Many couples experience that the sexual desire between them disappears or that the woman turns off the warm water. Many do not understand the dynamics behind this sexual shutdown and must endure the pain of the intimate life—and often the relationship—gradually withering away.
In our couples’ sessions, parterapi, we assist couples in returning to a lush and progressive sex life.
We help couples understand the causes within and between them that often contribute to sexual degradation in the relationship rather than sexual blossoming—a pain that remains inexplicable for many couples.
Your Special Space:
Create a space that is unique to the two of you and not in the double bed. In the bedroom, we are set to sleep, whereas in the special room, we adjust our body and mind to time together where peace, presence, loving touch, and (perhaps in the future) fusion are in focus.
Touch Without Sex and Purpose: Ensure that physical touch does not always revolve around sex and does not lead to a specific goal. This could be, for example, giving each other a massage and touch.
Be Transparent with Each Other: Sit in front of each other a few times a week and allow each of you, in turn, to share the feelings that occupy you. When there is nothing more to say, look into each other’s eyes for a while.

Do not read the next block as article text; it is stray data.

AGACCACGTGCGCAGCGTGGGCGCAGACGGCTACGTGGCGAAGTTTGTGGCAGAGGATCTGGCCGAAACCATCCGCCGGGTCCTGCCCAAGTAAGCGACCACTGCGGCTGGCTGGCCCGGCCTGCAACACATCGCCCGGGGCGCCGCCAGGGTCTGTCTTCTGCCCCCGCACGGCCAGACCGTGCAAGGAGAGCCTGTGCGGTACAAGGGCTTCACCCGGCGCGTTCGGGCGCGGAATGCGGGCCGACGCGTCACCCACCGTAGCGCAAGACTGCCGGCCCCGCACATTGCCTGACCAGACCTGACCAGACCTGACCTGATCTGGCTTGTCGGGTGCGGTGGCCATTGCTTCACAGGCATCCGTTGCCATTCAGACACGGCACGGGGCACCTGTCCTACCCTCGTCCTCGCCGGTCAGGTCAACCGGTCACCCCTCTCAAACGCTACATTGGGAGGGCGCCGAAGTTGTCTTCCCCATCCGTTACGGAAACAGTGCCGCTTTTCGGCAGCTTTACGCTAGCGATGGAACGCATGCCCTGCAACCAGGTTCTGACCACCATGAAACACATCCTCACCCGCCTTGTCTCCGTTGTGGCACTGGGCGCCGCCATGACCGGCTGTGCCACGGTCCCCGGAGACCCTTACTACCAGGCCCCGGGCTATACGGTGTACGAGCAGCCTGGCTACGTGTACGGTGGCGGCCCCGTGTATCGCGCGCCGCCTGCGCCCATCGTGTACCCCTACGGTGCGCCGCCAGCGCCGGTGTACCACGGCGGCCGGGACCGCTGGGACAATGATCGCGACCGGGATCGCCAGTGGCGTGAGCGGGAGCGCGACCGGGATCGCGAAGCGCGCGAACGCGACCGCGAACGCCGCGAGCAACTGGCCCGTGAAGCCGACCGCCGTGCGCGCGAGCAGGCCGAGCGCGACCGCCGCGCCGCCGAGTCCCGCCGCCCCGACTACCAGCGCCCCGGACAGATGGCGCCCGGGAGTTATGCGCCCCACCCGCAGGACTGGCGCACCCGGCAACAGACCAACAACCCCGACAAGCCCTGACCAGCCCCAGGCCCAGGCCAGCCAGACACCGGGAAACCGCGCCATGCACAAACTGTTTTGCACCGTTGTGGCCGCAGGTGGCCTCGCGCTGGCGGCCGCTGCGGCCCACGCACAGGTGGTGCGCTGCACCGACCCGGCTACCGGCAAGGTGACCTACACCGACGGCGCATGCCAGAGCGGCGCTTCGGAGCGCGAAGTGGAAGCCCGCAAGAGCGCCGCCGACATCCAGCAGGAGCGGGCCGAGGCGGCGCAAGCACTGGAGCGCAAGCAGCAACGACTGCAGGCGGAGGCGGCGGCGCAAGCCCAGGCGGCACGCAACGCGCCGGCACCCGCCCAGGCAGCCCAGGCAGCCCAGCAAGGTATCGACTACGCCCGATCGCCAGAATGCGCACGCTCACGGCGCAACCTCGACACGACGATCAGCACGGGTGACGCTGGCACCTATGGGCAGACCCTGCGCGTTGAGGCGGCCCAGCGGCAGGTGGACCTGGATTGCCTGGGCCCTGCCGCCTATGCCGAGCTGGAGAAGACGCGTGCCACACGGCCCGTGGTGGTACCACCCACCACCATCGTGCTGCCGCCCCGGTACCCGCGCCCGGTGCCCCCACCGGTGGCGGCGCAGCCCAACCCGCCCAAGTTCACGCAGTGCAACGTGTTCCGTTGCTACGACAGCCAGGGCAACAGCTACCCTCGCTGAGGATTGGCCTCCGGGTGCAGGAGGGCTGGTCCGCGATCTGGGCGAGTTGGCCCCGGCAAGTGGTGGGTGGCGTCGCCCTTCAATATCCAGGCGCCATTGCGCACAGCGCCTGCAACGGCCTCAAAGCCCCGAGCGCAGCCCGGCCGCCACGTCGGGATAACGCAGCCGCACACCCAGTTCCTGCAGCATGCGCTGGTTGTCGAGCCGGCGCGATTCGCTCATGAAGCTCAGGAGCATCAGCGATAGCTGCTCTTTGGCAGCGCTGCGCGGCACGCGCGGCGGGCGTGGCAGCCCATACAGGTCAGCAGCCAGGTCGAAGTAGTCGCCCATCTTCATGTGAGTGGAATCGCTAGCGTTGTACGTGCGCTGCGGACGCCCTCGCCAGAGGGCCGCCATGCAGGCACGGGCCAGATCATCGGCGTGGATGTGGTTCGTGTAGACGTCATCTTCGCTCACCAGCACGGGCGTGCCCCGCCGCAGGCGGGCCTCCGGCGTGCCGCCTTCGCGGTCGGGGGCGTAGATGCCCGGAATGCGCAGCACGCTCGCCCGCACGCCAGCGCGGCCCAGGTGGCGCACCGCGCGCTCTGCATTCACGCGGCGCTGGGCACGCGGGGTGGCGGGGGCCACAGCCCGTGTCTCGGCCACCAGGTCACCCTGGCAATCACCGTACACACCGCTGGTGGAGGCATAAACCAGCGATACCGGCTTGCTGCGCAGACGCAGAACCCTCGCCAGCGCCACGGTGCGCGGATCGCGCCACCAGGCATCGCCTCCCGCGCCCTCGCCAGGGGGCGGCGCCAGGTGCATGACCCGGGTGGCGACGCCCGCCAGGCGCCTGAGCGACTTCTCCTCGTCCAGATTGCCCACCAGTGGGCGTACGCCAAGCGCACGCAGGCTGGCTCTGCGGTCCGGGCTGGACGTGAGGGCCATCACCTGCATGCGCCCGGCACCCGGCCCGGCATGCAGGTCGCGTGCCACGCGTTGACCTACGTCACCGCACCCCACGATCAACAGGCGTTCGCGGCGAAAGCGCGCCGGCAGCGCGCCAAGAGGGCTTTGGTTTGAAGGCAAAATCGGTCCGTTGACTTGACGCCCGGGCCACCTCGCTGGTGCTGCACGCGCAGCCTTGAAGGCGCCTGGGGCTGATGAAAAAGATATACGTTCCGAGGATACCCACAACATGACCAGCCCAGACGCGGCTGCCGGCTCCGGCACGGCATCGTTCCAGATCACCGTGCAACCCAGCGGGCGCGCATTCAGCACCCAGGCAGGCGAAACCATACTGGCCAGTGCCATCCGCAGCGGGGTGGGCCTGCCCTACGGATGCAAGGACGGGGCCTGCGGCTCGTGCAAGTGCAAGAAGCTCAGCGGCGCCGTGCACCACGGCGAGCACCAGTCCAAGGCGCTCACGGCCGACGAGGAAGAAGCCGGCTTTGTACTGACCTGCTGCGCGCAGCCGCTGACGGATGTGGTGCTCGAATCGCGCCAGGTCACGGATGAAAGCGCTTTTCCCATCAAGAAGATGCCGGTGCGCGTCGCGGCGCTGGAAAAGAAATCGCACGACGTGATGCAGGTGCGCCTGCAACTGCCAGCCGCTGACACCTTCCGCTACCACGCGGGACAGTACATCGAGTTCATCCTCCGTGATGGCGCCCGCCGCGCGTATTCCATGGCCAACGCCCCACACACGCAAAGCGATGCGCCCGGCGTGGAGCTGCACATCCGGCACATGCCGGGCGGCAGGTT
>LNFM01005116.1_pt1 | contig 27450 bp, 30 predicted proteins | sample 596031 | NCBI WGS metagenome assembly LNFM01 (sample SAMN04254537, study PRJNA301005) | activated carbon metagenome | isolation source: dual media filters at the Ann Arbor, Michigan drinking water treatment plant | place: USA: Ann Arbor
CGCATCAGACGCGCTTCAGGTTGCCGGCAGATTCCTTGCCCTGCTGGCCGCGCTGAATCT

The time after the summer vacation is a challenging period for many couples.
We often think of the summer vacation as a happy time where we finally have time to be together and enjoy each other.
We have been looking forward to this time together for the past year, saving up and planning the experiences we want to have together.
However, for many, the summer vacation ends with conflicts, hurt feelings, disappointments, and for many—breakup.
In fact, the summer vacation (along with Christmas) is the period when most couples part ways.
But it doesn’t have to be that way. Often, we have simply forgotten each other along the way in the daily grind of work, leisure activities, household chores, children, and other duties.
We forgot to prioritize each other and may no longer know how to prioritize each other. We don’t know where the time should come from, and maybe we don’t know how to rebuild the love and spark between us?
Many give up here because it’s such a painful place to be, and everything seems so overwhelming and perhaps incomprehensible.
Typically, this is also where one’s own unresolved personal wounds and traumas appear most clearly. And how can one in such a situation take care of and make room for one’s partner’s feelings and reactions?